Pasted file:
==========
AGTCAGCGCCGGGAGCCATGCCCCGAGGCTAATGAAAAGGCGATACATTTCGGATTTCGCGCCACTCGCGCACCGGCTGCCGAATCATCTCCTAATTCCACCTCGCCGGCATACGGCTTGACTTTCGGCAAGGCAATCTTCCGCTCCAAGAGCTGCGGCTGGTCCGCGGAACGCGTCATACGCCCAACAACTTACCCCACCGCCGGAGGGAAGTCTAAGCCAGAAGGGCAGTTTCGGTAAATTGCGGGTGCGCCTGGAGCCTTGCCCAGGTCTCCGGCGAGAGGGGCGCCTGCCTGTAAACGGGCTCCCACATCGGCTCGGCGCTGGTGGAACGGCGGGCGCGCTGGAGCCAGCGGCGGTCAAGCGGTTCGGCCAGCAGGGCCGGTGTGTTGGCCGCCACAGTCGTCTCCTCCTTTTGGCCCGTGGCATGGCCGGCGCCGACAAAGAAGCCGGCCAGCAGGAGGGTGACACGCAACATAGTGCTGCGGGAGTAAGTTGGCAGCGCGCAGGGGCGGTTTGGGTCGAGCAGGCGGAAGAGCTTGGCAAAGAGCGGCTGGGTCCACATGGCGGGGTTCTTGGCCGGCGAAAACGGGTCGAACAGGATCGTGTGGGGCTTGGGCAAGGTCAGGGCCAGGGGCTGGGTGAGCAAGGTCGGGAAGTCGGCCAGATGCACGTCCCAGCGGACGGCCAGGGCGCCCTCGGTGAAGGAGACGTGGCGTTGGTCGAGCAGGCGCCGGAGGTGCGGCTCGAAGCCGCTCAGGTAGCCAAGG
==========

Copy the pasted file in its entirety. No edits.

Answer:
AGTCAGCGCCGGGAGCCATGCCCCGAGGCTAATGAAAAGGCGATACATTTCGGATTTCGCGCCACTCGCGCACCGGCTGCCGAATCATCTCCTAATTCCACCTCGCCGGCATACGGCTTGACTTTCGGCAAGGCAATCTTCCGCTCCAAGAGCTGCGGCTGGTCCGCGGAACGCGTCATACGCCCAACAACTTACCCCACCGCCGGAGGGAAGTCTAAGCCAGAAGGGCAGTTTCGGTAAATTGCGGGTGCGCCTGGAGCCTTGCCCAGGTCTCCGGCGAGAGGGGCGCCTGCCTGTAAACGGGCTCCCACATCGGCTCGGCGCTGGTGGAACGGCGGGCGCGCTGGAGCCAGCGGCGGTCAAGCGGTTCGGCCAGCAGGGCCGGTGTGTTGGCCGCCACAGTCGTCTCCTCCTTTTGGCCCGTGGCATGGCCGGCGCCGACAAAGAAGCCGGCCAGCAGGAGGGTGACACGCAACATAGTGCTGCGGGAGTAAGTTGGCAGCGCGCAGGGGCGGTTTGGGTCGAGCAGGCGGAAGAGCTTGGCAAAGAGCGGCTGGGTCCACATGGCGGGGTTCTTGGCCGGCGAAAACGGGTCGAACAGGATCGTGTGGGGCTTGGGCAAGGTCAGGGCCAGGGGCTGGGTGAGCAAGGTCGGGAAGTCGGCCAGATGCACGTCCCAGCGGACGGCCAGGGCGCCCTCGGTGAAGGAGACGTGGCGTTGGTCGAGCAGGCGCCGGAGGTGCGGCTCGAAGCCGCTCAGGTAGCCAAGG